U.S. home sales rebounded in September, with existing home sales increasing 7 percent. Sales recorded a seasonally adjusted annual rate of 6.29 million in September, a decrease of 2.3 percent from a year ago. Total housing inventory continued to fall, with listings down 0.8 percent from August, and 13 percent compared to a year ago. Tight housing supply pushed up prices, so that the U.S. median home price rose 13.3 percent from the year prior, to $352,800. 

Mortgage rates climbed to their highest since early April. The average 30-year fixed rate mortgage released by Freddie Mac increased to 3.09 percent for last week, and Tuesday’s rate was 3.26 percent. The 15-year fixed rate mortgage stayed flat at 2.52 percent. The 5/1 ARM rose to 2.76 percent.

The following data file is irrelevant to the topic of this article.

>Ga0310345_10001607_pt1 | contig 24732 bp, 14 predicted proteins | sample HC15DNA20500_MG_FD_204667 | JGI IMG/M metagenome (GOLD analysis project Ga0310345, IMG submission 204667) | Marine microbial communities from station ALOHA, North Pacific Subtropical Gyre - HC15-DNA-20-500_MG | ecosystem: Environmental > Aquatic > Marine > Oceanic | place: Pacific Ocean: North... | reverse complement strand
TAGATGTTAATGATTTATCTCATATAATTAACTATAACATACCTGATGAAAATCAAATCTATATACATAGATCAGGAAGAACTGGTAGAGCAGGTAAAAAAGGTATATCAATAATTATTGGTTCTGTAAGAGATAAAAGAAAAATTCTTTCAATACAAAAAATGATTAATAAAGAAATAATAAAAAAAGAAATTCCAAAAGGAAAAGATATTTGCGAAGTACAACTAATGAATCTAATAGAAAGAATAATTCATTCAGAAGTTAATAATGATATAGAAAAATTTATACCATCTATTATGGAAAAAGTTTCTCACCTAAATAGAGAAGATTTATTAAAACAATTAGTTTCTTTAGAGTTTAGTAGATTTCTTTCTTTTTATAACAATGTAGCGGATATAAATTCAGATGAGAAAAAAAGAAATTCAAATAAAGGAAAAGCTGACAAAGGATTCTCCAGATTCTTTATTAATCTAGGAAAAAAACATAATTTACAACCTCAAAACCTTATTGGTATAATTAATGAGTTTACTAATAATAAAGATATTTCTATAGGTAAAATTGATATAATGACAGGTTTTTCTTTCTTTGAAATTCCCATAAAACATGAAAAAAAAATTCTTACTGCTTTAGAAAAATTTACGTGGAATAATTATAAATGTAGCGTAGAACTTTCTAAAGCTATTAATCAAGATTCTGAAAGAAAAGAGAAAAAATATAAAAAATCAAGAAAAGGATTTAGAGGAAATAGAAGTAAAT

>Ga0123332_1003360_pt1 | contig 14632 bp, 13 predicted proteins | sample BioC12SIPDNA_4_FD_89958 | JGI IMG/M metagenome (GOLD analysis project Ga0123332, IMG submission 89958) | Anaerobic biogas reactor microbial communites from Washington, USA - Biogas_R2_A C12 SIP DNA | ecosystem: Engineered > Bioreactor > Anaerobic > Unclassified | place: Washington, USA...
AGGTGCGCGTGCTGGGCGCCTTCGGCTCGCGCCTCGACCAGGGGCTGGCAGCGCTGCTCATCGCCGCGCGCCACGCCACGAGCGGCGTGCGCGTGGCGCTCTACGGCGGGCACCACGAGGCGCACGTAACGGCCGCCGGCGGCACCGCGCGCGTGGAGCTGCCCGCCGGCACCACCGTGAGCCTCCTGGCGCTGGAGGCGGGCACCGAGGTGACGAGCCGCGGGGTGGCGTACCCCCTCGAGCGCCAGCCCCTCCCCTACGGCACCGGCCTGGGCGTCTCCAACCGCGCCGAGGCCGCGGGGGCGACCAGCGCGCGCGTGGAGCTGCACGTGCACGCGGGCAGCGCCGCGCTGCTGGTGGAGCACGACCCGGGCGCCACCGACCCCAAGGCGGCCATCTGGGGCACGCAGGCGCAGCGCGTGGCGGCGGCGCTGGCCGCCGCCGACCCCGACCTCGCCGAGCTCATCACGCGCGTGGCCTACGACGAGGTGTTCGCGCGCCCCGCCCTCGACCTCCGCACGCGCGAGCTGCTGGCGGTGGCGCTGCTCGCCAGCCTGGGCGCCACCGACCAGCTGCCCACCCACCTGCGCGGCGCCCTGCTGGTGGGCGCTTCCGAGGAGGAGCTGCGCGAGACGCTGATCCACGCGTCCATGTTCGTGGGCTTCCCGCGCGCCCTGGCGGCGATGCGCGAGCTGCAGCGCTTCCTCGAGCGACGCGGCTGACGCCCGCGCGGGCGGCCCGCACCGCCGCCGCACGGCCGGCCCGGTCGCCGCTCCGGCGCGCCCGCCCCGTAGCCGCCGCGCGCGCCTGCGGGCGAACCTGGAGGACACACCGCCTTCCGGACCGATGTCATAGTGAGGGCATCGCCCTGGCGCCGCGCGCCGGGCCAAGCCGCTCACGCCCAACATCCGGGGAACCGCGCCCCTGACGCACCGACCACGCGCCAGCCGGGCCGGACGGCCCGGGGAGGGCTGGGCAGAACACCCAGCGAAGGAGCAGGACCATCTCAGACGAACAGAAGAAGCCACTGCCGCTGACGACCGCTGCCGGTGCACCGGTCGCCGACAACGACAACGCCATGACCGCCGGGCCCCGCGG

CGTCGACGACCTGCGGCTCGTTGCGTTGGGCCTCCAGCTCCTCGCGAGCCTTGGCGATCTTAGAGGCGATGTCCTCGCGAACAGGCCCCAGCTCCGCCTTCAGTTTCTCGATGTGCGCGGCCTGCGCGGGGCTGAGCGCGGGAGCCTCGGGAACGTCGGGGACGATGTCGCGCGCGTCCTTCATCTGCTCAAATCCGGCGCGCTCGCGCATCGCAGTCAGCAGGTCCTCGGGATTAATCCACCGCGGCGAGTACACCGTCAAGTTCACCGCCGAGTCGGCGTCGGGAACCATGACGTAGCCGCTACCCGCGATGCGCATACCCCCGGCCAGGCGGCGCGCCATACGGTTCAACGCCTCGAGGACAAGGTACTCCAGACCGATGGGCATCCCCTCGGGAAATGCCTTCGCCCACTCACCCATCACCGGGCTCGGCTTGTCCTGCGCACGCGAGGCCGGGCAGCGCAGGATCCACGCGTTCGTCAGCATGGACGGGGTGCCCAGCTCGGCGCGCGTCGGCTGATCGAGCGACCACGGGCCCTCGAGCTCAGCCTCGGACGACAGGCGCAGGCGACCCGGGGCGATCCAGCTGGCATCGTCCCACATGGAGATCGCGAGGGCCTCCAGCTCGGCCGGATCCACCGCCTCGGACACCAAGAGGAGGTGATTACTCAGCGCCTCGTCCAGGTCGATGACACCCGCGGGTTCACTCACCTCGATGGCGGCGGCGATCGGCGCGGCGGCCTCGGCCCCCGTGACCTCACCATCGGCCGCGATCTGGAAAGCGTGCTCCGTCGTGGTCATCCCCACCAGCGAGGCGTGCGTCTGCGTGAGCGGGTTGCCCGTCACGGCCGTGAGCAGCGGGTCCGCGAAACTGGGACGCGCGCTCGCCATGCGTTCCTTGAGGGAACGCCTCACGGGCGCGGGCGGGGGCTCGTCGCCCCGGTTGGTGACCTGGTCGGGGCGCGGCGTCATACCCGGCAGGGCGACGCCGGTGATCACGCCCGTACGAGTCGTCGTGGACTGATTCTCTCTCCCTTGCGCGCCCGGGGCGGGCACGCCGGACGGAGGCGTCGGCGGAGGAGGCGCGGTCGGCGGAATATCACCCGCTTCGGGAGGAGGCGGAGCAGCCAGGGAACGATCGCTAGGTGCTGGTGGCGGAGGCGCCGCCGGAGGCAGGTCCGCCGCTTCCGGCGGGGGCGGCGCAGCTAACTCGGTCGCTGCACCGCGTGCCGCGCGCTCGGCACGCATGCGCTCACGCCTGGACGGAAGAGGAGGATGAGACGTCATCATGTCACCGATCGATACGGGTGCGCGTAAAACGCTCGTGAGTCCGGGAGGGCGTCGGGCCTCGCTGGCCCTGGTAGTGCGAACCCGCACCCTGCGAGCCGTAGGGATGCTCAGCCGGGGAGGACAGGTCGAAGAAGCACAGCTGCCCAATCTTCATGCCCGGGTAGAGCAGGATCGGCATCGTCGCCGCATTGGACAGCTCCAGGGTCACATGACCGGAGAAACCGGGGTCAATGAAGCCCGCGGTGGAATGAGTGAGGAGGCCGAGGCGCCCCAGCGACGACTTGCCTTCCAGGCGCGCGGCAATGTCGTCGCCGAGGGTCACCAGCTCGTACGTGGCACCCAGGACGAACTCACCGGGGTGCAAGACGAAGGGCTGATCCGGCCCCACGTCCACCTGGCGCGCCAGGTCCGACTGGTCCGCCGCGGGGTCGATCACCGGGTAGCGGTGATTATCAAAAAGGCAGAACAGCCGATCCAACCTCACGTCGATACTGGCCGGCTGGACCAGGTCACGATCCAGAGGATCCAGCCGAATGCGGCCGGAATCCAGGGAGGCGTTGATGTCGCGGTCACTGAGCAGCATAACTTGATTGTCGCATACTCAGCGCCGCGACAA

Federal Reserve Chair Jerome Powell said last week that the U.S. central bank will likely begin tapering in November but will keep its benchmark interest rate untouched for now. Powell mentioned that the Fed may need to raise rates in the future to prevent inflation from spiraling, but that is not happening at the moment. Powell said that “supply constraints and elevated inflation are likely to last longer than previously expected and well into next year, and the same is true for pressure on wages.â€Â